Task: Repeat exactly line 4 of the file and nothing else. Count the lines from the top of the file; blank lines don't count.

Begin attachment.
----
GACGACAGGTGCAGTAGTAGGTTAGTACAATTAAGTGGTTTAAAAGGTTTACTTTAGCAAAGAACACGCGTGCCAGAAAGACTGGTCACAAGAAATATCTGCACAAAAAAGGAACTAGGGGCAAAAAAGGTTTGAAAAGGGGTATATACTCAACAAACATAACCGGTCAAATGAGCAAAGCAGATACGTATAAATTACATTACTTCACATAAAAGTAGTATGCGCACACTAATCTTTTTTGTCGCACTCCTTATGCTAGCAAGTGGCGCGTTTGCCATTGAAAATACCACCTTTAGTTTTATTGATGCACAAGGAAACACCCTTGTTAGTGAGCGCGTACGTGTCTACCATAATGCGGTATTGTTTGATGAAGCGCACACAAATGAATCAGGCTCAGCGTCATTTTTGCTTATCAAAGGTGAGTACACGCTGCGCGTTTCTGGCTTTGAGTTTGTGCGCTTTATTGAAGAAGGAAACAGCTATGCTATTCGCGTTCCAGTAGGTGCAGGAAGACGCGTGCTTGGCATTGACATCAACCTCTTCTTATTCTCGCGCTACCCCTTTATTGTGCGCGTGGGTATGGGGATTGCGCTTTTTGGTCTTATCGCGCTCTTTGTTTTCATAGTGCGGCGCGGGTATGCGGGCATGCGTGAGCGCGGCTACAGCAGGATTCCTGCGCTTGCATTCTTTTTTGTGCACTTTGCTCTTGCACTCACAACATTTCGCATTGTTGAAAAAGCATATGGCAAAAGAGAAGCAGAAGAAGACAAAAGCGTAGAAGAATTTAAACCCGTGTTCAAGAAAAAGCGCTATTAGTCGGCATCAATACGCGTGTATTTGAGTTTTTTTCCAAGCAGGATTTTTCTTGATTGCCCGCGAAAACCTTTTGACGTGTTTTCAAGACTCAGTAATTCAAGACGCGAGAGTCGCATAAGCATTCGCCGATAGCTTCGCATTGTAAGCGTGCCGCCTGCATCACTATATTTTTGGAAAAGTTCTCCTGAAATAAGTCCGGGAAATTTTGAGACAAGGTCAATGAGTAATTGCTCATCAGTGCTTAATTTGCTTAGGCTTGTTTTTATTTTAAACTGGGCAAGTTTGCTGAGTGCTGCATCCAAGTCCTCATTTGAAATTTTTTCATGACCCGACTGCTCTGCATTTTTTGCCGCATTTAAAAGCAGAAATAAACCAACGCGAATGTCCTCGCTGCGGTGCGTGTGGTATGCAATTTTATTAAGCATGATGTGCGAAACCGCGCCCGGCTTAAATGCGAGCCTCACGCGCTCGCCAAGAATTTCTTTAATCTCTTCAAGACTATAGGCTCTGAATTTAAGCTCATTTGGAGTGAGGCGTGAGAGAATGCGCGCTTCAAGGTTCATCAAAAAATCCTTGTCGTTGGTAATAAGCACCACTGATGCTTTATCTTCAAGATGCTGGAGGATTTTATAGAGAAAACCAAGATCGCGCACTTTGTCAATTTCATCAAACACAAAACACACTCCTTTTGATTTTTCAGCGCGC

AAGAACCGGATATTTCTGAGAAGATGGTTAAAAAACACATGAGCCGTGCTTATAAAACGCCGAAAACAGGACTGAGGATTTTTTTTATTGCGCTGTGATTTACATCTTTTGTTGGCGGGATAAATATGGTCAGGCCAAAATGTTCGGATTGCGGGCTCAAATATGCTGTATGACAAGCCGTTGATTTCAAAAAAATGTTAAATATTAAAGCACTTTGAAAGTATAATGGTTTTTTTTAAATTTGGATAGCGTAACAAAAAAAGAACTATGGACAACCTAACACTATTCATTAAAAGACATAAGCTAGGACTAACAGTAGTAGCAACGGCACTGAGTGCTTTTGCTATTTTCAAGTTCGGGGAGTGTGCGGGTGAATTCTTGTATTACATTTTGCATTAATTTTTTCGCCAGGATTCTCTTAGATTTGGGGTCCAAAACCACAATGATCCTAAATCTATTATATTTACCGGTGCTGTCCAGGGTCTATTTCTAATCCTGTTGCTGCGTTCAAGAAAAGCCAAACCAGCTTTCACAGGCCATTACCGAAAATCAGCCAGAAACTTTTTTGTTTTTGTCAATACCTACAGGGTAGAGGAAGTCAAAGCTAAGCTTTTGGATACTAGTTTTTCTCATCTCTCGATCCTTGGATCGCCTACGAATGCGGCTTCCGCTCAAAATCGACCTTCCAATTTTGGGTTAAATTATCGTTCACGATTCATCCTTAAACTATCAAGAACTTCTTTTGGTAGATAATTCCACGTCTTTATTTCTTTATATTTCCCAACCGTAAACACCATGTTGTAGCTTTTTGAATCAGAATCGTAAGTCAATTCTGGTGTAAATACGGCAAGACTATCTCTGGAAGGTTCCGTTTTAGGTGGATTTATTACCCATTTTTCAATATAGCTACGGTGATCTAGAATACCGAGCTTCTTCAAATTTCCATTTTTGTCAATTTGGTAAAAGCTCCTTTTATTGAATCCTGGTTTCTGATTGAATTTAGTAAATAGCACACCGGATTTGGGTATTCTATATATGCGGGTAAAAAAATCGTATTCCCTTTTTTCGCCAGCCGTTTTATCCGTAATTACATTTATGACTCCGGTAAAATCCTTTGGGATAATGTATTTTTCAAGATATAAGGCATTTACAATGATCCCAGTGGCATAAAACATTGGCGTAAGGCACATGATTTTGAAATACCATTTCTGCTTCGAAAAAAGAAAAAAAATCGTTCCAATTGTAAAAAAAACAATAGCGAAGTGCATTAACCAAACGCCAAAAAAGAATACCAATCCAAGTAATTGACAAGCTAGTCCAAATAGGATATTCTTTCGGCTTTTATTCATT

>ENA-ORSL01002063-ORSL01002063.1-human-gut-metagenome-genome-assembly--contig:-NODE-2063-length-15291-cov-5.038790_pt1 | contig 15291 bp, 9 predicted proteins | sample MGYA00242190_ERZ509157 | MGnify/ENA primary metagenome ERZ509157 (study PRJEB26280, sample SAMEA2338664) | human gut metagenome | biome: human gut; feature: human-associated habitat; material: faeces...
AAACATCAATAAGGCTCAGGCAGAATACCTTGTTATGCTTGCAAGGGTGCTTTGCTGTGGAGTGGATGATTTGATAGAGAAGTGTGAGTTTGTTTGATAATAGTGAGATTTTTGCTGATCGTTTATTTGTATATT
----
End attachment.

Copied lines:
AAACATCAATAAGGCTCAGGCAGAATACCTTGTTATGCTTGCAAGGGTGCTTTGCTGTGGAGTGGATGATTTGATAGAGAAGTGTGAGTTTGTTTGATAATAGTGAGATTTTTGCTGATCGTTTATTTGTATATT